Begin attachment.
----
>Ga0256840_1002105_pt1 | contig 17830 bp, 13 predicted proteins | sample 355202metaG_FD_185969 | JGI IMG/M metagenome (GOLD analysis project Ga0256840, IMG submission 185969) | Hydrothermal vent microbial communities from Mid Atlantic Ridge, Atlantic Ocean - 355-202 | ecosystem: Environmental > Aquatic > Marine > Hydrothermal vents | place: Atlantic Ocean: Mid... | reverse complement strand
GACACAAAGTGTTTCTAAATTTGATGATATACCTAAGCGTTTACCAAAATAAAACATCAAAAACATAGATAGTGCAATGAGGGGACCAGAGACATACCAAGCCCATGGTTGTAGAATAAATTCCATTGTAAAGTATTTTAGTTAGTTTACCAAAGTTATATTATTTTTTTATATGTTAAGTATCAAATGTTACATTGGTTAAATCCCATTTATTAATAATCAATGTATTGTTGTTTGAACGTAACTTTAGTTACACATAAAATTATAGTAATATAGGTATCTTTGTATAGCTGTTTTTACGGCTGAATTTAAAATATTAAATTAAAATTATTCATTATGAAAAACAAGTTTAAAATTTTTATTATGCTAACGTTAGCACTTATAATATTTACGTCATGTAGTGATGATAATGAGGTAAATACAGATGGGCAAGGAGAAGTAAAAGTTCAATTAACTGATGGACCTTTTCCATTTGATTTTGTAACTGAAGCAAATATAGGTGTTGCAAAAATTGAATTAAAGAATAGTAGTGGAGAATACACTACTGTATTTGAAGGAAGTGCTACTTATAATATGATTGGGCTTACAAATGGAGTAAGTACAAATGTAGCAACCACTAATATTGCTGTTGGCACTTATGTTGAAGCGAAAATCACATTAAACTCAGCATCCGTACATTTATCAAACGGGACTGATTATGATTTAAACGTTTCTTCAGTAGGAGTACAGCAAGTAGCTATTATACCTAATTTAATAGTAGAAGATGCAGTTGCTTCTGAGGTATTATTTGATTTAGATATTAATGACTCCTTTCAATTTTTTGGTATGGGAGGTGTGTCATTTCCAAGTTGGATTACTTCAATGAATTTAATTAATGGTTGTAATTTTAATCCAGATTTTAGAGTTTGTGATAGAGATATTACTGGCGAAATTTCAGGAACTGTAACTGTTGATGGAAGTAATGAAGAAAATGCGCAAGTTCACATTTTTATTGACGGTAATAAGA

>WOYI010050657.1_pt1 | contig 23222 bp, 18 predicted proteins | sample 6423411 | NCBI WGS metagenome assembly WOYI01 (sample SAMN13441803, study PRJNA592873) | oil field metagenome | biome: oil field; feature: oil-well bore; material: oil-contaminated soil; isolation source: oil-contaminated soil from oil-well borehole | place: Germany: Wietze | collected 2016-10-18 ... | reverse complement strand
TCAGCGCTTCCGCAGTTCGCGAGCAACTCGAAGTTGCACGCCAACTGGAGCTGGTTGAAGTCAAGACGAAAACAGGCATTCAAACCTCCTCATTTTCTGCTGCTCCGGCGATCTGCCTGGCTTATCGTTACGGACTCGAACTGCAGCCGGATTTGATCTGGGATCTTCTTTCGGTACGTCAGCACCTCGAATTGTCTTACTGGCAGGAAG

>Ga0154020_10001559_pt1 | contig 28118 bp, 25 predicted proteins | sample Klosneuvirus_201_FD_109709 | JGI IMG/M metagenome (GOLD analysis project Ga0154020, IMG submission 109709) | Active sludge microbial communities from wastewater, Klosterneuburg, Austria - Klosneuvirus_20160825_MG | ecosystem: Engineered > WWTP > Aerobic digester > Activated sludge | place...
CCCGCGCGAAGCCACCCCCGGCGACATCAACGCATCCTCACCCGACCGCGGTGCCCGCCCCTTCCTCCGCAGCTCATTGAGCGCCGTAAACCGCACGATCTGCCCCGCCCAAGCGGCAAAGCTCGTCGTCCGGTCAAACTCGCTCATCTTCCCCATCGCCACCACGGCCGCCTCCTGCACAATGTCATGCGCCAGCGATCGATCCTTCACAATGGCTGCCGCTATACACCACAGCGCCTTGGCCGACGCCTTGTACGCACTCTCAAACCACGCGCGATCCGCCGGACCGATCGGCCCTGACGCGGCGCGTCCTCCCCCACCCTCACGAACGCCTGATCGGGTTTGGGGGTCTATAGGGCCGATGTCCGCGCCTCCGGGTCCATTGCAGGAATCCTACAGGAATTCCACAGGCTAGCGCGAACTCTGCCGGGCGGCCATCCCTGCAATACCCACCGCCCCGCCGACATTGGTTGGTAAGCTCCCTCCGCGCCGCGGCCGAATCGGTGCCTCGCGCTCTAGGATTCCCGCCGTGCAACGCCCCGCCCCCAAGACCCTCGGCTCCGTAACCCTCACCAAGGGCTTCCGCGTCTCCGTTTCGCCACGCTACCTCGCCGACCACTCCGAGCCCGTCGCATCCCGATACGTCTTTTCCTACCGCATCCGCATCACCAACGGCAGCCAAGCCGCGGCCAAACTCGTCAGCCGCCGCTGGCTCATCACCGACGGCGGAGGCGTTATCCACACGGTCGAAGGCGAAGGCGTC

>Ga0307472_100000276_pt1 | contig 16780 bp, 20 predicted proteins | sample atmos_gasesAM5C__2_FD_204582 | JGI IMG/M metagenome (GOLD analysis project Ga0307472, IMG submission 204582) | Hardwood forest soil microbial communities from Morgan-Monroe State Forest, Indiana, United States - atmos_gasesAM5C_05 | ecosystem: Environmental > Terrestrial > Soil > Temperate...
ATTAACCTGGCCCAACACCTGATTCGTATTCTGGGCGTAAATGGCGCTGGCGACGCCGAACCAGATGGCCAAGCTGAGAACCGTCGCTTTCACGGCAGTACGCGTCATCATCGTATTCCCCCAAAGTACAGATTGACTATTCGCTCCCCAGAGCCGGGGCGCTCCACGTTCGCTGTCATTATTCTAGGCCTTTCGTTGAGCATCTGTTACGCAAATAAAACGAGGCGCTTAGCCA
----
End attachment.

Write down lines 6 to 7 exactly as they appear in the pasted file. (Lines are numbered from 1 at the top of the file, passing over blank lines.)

CCCGCGCGAAGCCACCCCCGGCGACATCAACGCATCCTCACCCGACCGCGGTGCCCGCCCCTTCCTCCGCAGCTCATTGAGCGCCGTAAACCGCACGATCTGCCCCGCCCAAGCGGCAAAGCTCGTCGTCCGGTCAAACTCGCTCATCTTCCCCATCGCCACCACGGCCGCCTCCTGCACAATGTCATGCGCCAGCGATCGATCCTTCACAATGGCTGCCGCTATACACCACAGCGCCTTGGCCGACGCCTTGTACGCACTCTCAAACCACGCGCGATCCGCCGGACCGATCGGCCCTGACGCGGCGCGTCCTCCCCCACCCTCACGAACGCCTGATCGGGTTTGGGGGTCTATAGGGCCGATGTCCGCGCCTCCGGGTCCATTGCAGGAATCCTACAGGAATTCCACAGGCTAGCGCGAACTCTGCCGGGCGGCCATCCCTGCAATACCCACCGCCCCGCCGACATTGGTTGGTAAGCTCCCTCCGCGCCGCGGCCGAATCGGTGCCTCGCGCTCTAGGATTCCCGCCGTGCAACGCCCCGCCCCCAAGACCCTCGGCTCCGTAACCCTCACCAAGGGCTTCCGCGTCTCCGTTTCGCCACGCTACCTCGCCGACCACTCCGAGCCCGTCGCATCCCGATACGTCTTTTCCTACCGCATCCGCATCACCAACGGCAGCCAAGCCGCGGCCAAACTCGTCAGCCGCCGCTGGCTCATCACCGACGGCGGAGGCGTTATCCACACGGTCGAAGGCGAAGGCGTC

>Ga0307472_100000276_pt1 | contig 16780 bp, 20 predicted proteins | sample atmos_gasesAM5C__2_FD_204582 | JGI IMG/M metagenome (GOLD analysis project Ga0307472, IMG submission 204582) | Hardwood forest soil microbial communities from Morgan-Monroe State Forest, Indiana, United States - atmos_gasesAM5C_05 | ecosystem: Environmental > Terrestrial > Soil > Temperate...